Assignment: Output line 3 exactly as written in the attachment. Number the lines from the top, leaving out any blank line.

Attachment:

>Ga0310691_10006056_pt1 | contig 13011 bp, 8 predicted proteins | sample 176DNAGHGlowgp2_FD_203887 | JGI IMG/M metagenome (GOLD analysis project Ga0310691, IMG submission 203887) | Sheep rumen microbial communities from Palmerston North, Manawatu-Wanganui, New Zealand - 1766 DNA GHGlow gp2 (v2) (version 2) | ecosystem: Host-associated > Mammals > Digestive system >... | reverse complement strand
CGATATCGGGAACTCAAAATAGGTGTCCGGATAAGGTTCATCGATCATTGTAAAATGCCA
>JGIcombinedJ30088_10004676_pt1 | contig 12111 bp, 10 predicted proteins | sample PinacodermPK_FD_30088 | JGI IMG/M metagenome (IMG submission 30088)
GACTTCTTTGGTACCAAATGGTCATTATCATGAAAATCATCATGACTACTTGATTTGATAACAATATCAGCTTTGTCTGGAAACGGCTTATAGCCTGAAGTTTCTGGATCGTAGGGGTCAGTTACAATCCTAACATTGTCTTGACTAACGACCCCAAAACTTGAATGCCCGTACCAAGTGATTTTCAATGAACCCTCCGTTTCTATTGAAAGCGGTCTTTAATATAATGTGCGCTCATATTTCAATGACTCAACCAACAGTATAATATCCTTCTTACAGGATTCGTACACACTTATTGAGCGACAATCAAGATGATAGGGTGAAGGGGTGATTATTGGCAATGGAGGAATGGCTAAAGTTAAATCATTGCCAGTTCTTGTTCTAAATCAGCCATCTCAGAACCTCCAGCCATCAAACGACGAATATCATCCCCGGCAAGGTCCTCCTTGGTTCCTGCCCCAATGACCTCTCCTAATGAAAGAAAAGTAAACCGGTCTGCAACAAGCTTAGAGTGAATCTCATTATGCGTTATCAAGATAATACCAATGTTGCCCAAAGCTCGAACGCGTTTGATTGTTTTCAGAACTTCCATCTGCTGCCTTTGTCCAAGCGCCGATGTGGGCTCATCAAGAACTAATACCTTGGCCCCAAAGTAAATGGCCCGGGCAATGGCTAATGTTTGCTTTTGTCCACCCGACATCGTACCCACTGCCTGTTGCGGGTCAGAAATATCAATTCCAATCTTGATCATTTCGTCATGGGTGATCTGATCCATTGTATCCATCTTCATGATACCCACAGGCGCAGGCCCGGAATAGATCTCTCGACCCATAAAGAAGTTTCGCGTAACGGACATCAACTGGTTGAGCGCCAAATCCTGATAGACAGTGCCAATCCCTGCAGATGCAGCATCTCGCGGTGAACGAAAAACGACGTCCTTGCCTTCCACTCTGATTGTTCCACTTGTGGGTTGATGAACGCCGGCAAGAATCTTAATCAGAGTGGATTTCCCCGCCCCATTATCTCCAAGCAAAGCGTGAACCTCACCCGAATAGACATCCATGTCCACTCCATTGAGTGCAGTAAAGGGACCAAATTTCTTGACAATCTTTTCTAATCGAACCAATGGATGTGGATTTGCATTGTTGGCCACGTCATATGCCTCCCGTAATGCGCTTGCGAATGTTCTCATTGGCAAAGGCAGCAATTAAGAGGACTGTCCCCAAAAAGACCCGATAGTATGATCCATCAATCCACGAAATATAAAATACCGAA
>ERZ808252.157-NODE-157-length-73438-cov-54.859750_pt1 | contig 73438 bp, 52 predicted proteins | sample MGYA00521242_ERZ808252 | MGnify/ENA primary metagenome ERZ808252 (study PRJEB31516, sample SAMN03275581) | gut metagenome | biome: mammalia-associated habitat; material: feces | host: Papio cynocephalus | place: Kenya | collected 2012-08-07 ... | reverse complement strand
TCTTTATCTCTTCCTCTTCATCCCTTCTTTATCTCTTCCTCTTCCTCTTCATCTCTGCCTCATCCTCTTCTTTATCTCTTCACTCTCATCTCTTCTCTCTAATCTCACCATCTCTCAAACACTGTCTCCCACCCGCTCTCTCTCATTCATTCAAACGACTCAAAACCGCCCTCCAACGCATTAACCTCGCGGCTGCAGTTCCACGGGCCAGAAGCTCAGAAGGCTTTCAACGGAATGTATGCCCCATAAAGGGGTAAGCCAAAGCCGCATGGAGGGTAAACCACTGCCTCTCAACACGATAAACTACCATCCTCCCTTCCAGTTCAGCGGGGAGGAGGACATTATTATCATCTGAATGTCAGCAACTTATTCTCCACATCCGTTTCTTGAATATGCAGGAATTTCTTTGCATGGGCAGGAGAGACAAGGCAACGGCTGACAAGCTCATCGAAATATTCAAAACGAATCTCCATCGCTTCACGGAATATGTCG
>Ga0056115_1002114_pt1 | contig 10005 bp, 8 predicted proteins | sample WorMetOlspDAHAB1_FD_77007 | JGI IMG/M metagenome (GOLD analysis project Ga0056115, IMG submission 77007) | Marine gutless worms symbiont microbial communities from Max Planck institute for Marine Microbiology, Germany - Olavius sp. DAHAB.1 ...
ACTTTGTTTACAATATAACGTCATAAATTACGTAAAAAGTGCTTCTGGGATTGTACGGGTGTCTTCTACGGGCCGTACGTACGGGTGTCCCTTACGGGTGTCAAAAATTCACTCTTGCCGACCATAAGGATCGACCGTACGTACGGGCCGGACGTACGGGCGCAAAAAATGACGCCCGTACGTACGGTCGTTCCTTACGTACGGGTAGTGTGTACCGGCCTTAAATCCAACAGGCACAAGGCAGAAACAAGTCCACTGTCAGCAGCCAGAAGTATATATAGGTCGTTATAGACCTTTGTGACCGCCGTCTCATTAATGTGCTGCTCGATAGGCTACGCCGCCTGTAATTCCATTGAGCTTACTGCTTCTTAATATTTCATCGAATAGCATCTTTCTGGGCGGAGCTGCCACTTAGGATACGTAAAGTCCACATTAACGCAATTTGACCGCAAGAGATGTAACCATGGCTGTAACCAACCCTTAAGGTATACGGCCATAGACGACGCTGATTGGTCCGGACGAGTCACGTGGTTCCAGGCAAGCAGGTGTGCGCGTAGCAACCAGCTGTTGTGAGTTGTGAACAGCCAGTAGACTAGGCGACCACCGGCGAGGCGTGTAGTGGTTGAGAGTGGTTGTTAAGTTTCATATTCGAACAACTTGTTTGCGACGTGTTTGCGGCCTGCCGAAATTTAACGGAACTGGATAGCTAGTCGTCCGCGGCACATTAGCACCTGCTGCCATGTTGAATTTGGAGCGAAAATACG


>JGIcombinedJ30088_10004676_pt1 | contig 12111 bp, 10 predicted proteins | sample PinacodermPK_FD_30088 | JGI IMG/M metagenome (IMG submission 30088)